In the tech industry’s evolving job market, having an employee retention strategy is crucial to a company’s success. Candidates are looking to work in an environment that fosters a culture of growth, importance, and engagement. With the current candidate-favoring job market, a business’s success is contingent on its ability to attract and retain top tech talent.
As candidates continue to value company culture over factors such as salary and prestige, setting goals for your employee retention strategy is more critical now than ever. Consider the tips outlined below to ensure you are setting goals that work towards your overarching employee retention strategy.
Define What Your Goals Are
Before moving forward with your retention strategy, make sure you know what your overarching goals are. Take a look at data and metrics and analyze where your organization might need to make improvements. If permittable, assess exit-interview data and ask current employees for their feedback on how to improve. These measures will help to see where extra attention is needed.
Offer Flexibility and Promote Work-Life Balance
Following the pandemic, companies discovered that productive and successful corporate environments do not necessarily require physical office space. Most employees adopted a remote workplace, which many employees highly favored, as the flexibility it offers can increase productivity and provide a better work-life balance. Now, flexibility has become a priority among candidates and employees. In fact, flexibility was one of the top five reasons for employees to leave their job for another opportunity.
While remote work is one way of encouraging flexibility in the workplace, establishing working arrangements that support a healthy work-life balance is another side of the equation. For example, setting flexible hours and encouraging employees to log off after their workday has ended will promote a better balance. While offering flexibility is key, businesses should ensure that they are setting clear expectations when discussing tasks and responsibilities to mitigate the risk of burnout. These considerations, along with implementing wellness programs and fair vacation policies, can allow for flexibility and more autonomy for employees. Both factors make employees feel in control of their schedule and work life, which are smaller goals to achieve in your retention strategy.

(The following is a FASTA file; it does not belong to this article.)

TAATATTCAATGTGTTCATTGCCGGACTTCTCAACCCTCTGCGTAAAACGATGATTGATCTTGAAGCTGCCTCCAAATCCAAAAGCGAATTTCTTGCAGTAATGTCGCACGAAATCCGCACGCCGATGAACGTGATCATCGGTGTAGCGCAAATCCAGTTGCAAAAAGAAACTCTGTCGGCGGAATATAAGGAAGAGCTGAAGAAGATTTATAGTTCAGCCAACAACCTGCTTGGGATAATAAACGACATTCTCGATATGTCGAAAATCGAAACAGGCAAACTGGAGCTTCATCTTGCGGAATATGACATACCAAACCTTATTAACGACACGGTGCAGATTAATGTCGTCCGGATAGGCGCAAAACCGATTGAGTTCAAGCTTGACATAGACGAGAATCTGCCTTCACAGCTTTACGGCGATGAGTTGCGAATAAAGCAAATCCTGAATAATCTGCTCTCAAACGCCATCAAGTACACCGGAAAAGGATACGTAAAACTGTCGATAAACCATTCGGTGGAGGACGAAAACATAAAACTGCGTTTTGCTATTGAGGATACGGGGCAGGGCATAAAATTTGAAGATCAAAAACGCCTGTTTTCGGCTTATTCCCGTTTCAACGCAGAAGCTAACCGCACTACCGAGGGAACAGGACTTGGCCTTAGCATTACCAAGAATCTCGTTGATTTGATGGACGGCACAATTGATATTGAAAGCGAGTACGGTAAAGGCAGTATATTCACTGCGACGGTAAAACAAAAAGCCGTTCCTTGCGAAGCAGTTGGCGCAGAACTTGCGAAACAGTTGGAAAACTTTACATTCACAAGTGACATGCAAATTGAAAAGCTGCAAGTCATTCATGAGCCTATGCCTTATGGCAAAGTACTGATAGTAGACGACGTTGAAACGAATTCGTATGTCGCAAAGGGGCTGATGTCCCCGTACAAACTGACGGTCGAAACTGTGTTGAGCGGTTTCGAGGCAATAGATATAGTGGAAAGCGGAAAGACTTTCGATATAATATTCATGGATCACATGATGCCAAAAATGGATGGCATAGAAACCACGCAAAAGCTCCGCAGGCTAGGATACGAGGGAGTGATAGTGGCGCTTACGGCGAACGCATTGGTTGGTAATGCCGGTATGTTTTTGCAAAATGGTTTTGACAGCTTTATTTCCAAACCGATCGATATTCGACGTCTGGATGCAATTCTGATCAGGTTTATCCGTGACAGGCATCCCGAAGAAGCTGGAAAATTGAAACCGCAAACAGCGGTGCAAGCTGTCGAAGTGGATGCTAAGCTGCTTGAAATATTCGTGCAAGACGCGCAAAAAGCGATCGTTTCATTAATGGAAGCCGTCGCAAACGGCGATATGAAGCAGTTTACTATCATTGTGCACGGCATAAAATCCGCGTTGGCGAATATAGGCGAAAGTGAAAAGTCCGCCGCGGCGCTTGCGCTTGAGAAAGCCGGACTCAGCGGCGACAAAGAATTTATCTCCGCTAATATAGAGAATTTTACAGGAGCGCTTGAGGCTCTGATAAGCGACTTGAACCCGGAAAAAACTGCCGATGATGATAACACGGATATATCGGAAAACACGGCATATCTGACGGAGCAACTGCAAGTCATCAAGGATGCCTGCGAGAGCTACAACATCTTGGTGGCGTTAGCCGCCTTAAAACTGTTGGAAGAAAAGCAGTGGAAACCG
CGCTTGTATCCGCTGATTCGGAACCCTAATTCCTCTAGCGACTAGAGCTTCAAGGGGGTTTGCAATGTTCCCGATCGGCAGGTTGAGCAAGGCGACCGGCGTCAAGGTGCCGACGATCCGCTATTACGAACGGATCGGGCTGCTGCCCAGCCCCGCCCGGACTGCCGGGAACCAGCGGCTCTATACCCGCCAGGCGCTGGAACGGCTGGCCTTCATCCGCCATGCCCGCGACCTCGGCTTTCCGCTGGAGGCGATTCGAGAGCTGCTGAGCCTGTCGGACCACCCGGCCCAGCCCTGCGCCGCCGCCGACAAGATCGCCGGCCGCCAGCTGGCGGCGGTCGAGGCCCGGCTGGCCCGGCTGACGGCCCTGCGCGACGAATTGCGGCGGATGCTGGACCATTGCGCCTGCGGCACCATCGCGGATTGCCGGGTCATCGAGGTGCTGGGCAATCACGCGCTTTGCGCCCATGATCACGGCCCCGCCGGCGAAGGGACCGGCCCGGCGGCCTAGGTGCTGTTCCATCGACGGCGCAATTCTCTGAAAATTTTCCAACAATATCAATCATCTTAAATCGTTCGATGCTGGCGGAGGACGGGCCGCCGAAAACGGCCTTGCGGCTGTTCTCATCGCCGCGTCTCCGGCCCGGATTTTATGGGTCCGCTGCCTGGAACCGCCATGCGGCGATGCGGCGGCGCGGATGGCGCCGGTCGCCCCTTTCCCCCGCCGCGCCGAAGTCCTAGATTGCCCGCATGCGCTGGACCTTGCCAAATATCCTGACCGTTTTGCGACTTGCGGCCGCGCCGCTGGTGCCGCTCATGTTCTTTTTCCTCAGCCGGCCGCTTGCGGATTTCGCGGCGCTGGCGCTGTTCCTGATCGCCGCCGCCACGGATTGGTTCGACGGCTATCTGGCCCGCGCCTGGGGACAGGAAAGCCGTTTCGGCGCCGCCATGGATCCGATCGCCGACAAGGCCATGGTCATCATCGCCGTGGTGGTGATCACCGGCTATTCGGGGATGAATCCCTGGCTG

Prioritize Mental Health and Support Your Employees
Companies have learned by now that having happy employees is a convincing business case, as they are often more productive and retention rates rise. As such, fostering a supportive culture — one that prioritizes employees’ health and well-being — is a key factor for employee retention and can help you meet your goals. Mental health accommodations are one way to increase retention. Mental health resources prevent burnout and stress and encourage a positive work culture with open communication. In fact, 73% of employees report they would be more likely to stay at a company with high-quality mental health resources.
Another way to demonstrate a commitment to employee well-being is to support and encourage the creation of ERGs. ERGs can not only boost DE+I efforts but also create a sense of belonging and community within working environments. This is specifically true within marginalized communities as providing resources and a voice may boost retention in unrepresented groups. The goal of both strategies is to promote a healthy work culture, which is key to an overall retention plan.
Provide Advancement and Training Opportunities
When an employee sees potential growth and training opportunities to advance their role, they feel more committed and motivated to stick with it. There is nothing worse than a workplace with limited mobility where employees feel they must look elsewhere to find growth. Companies that provide opportunities to enhance skill development such as upskilling and reskilling can boost retention. As employees advance their own capabilities, they feel more accomplished and showcase their potential for growth.
Additionally, creating a leadership development plan can emphasize the pipeline for employees to turn to managers and accomplish their career goals. Showing mobility and promoting from the inside boosts retention as employees become motivated. This reduces the sense of stagnation and low opportunity, which can often drive employees to apply to other organizations. Overall, the goal is to provide employees with advancement opportunities and raise the sense of mobility within the company.
Build Your Retention Strategy with Momentum
In a business environment where factors such as company culture, flexibility, and growth are highly influencing employees’ decisions, having a retention strategy with goals along the way will provide structure to help fulfill the plan. High retention rates can show candidates that you value the well-being and growth of your employees, making you attractive to potential tech talent. For help with your retention strategy, contact Momentum today.
Contributions from Leah Harding